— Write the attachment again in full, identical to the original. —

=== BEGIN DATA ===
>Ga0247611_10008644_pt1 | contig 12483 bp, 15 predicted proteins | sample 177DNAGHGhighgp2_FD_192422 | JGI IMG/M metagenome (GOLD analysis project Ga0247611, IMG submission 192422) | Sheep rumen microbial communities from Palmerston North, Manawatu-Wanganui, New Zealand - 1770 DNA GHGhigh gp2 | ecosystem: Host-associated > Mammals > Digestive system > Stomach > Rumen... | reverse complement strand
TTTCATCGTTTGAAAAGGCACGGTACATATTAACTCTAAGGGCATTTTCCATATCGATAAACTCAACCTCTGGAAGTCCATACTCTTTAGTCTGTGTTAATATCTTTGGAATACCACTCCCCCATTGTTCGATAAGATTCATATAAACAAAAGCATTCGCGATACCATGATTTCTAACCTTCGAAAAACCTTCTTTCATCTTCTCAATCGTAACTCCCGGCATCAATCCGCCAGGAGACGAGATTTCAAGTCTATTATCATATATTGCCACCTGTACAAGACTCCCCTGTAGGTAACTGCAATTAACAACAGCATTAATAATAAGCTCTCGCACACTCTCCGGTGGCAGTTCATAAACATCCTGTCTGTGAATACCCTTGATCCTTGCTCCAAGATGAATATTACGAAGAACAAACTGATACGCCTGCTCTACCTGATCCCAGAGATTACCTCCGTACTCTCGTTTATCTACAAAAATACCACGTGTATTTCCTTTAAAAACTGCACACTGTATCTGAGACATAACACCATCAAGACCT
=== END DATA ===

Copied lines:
>Ga0247611_10008644_pt1 | contig 12483 bp, 15 predicted proteins | sample 177DNAGHGhighgp2_FD_192422 | JGI IMG/M metagenome (GOLD analysis project Ga0247611, IMG submission 192422) | Sheep rumen microbial communities from Palmerston North, Manawatu-Wanganui, New Zealand - 1770 DNA GHGhigh gp2 | ecosystem: Host-associated > Mammals > Digestive system > Stomach > Rumen... | reverse complement strand
TTTCATCGTTTGAAAAGGCACGGTACATATTAACTCTAAGGGCATTTTCCATATCGATAAACTCAACCTCTGGAAGTCCATACTCTTTAGTCTGTGTTAATATCTTTGGAATACCACTCCCCCATTGTTCGATAAGATTCATATAAACAAAAGCATTCGCGATACCATGATTTCTAACCTTCGAAAAACCTTCTTTCATCTTCTCAATCGTAACTCCCGGCATCAATCCGCCAGGAGACGAGATTTCAAGTCTATTATCATATATTGCCACCTGTACAAGACTCCCCTGTAGGTAACTGCAATTAACAACAGCATTAATAATAAGCTCTCGCACACTCTCCGGTGGCAGTTCATAAACATCCTGTCTGTGAATACCCTTGATCCTTGCTCCAAGATGAATATTACGAAGAACAAACTGATACGCCTGCTCTACCTGATCCCAGAGATTACCTCCGTACTCTCGTTTATCTACAAAAATACCACGTGTATTTCCTTTAAAAACTGCACACTGTATCTGAGACATAACACCATCAAGACCT